I was on my way downtown LA to sign a lease for a loft. I was being very careful because I knew I was being watched so I was driving safely but with my eyes on all of my mirrors. I was on Rosecrans and about to get on the 405 freeway when out of nowhere I see lights flashing in my mirror. WTF? So I pulled into a hotel parking lot and got out my driver's license and registration. I was VERY scared. I rolled down my window. The officer said, "what's up with your registration? Why is it expired?" I told him that I was pretty sure that it wasn't and that I thought it expired in December. He went to the back of my car, came back and said "oh, yeah, there was something over it or something...........um no, that's not it...., you were changing lanes and not signaling. Yeah, that’s what it was". I told him that I didn't remember changing very many lanes and that I always use my signal so that seemed weird to me. He said "well, are your lights working? I mean maybe there's something wrong with your lights". I just did an "I don't know gesture" and kind of like "ARE YOU FUCKING SERIOUS. IT'S A 2009 MERC CONVERTIBLE JERK! OF COURSE MY LIGHTS ARE WORKING!!!" sort of look. (sounds bold but I was shaking the whole time and just was thinking that) I told him my lights were ok and that I'm sure I used them. Then he asked me if I was on probation. Bam. "Are you on probation". Hmmm. So I asked him if I knew him. He said “Yeah, you’re the marijuana chick.” I told him that I was in the process of pursuing a complaint against a detective in his department and had a claim against the city. I asked him if he participated in the raid on my home. He admitted that he did. He asked me what the status of my case was, what my probation status was, what I pleaded to and many other personal questions. Then he asked me if I had anything illegal in my car. I told him that I didn't. He asked me if I had any marijuana in my car. I told him that he knew that I was a mmj patient and that if I did, it would not be illegal. I said that I really didn't know if I did. I said that it would be unlikely that there was none but I wasn't sure. He asked me if he could search my car. About that time, another officer pulled up. He got out and witnessed everything. I told him that given that he knew I was searchable, I would have to let him search my car but I was afraid of him planting something on me. He laughed and said that if I let him search my car and there was nothing there, he would give me a warning and send me on my way. So I let him search my car. The other officer played with my dog, acted like MR. Friendly and asked me MANY very personal questions. At one point the officer that was searching my car found my halloween costume, held it up to himself and asked his colleague what he thought. They both got a big chuckle. He did an extensive search of my car. When he finished, he brought me a "warning" ticket and told me that it was no big deal. I wouldn't have to go to court. I wouldn't have to pay a fine. He had me sign it. He thanked me for "being cool". At that point his witness left. Then he started asking me about my children, my ex husband, if I was single, if I was dating. I said "look man, I have PTSD because of you guys. My life is ruined. I'm on my way to DTLA to find a tiny loft to live in so that I don't go bankrupt and so that I can get away from you guys. I have baggage. I'm not very dateable right now if you know what I mean." He said that I didn't have baggage and that I was very attractive and I should be dating. He started to get very flirty. He told me that he was getting ready to retire and live the good life. It got so weird and uncomfortable. I made it obvious that I wanted to leave. He told me “You’re a sexy package. If you want to have the good life, you need to hook up with me.” I asked him if I was free to go. He handed me the ticket and I left. I found out in his sworn statement that the reason he pulled me over was because he was instructed to by Det. Carlborg so that he could take the GPS tracking devise off my car. It’s interesting that it was about to become illegal to put a GPS tracking devise on someone’s car without a warrant in a few weeks.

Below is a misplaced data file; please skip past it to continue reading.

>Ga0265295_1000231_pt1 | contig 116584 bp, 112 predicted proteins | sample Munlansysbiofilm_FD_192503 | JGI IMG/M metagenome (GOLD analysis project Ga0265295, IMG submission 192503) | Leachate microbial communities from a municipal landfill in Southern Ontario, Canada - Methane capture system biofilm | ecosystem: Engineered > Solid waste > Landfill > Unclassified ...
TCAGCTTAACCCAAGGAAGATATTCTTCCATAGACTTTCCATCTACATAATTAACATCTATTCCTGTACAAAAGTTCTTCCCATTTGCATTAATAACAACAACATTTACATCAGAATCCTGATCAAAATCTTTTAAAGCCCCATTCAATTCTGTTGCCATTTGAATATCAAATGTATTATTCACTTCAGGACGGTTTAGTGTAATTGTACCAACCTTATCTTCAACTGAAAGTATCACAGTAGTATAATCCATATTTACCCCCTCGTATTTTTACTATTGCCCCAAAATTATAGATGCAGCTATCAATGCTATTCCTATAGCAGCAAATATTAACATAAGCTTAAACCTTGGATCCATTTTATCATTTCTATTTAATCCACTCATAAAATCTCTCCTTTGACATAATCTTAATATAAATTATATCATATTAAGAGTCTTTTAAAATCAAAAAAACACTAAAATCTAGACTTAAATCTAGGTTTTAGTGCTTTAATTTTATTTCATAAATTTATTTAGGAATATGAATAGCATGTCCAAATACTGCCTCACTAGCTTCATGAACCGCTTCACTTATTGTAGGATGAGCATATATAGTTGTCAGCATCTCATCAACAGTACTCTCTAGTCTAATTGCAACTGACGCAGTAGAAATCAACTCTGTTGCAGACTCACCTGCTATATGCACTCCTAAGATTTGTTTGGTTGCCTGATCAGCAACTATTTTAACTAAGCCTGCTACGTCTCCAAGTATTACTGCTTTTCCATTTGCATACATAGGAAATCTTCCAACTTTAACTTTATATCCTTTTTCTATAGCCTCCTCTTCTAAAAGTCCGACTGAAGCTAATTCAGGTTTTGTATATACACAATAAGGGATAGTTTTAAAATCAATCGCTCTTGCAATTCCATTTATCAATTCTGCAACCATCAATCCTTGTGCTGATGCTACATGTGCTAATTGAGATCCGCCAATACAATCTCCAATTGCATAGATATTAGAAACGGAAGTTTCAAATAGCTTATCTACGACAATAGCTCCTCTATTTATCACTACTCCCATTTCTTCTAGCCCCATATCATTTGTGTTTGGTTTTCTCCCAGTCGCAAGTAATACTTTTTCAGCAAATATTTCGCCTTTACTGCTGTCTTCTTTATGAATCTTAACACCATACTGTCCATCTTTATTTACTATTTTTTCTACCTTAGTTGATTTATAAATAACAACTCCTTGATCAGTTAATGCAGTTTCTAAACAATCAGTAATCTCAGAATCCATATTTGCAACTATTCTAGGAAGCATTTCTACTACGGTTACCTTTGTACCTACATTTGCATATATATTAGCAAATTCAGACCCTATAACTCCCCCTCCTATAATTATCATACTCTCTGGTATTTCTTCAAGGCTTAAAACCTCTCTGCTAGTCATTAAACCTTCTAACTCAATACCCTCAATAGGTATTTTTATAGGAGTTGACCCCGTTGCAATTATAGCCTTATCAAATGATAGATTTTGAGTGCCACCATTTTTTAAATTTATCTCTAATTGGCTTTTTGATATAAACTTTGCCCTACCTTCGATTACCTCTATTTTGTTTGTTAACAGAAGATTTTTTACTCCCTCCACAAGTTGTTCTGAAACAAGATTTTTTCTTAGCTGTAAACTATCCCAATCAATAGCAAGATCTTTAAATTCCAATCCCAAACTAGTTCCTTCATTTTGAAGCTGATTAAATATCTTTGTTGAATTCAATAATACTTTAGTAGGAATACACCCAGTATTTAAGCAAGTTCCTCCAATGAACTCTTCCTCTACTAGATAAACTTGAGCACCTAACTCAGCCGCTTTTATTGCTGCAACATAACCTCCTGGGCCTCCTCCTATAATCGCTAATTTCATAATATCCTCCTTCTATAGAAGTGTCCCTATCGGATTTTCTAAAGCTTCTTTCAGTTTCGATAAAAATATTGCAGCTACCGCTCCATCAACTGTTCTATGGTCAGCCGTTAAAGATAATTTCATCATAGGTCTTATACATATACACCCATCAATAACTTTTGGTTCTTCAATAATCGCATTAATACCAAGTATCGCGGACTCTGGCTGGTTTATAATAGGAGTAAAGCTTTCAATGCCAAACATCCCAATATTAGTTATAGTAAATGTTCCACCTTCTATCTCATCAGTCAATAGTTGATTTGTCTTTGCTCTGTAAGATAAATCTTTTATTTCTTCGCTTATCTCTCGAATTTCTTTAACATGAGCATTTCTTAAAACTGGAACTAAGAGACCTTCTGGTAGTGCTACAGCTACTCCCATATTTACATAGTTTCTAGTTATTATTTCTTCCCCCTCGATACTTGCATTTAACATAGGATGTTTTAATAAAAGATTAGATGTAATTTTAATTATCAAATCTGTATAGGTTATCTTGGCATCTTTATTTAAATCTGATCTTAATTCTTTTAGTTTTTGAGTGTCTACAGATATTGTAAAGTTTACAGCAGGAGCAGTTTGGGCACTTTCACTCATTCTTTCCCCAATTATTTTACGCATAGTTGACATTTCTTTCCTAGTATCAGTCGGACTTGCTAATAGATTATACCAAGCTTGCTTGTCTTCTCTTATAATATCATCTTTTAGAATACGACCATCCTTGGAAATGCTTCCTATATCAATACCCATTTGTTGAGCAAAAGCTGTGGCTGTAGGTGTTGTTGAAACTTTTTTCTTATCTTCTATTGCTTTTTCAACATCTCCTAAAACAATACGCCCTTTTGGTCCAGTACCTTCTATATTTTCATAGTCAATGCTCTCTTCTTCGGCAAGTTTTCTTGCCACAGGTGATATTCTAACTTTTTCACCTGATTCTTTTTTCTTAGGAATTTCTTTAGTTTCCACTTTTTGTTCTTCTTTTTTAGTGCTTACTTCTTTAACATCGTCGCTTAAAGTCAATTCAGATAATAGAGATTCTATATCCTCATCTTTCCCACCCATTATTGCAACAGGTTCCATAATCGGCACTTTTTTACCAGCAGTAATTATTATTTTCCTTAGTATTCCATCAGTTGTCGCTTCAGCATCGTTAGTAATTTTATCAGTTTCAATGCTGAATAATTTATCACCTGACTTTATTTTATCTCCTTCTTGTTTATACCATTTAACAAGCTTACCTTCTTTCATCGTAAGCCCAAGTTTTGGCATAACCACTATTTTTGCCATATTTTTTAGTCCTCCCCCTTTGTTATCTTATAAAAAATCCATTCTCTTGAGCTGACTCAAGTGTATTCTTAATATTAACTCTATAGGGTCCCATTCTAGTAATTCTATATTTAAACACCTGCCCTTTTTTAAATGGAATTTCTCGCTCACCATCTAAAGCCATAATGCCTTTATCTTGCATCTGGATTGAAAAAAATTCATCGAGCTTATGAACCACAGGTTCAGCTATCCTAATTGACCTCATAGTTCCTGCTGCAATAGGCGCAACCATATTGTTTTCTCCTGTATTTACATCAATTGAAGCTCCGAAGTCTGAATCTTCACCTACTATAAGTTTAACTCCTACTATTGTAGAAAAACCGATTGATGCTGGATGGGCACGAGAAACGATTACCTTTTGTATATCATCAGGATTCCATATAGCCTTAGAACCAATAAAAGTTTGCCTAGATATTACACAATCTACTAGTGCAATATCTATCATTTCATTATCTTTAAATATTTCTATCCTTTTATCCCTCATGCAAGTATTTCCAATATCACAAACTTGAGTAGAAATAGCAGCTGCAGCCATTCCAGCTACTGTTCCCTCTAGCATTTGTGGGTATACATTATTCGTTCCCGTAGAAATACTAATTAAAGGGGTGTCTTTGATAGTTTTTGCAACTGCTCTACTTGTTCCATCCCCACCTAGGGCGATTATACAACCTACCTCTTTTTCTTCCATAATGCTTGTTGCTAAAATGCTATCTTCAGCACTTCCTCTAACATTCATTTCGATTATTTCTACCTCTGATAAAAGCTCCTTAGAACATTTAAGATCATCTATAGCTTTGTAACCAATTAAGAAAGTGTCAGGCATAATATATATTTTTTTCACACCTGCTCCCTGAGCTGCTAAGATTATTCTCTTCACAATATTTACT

Retaliation against political right to petition the government for redress of grievances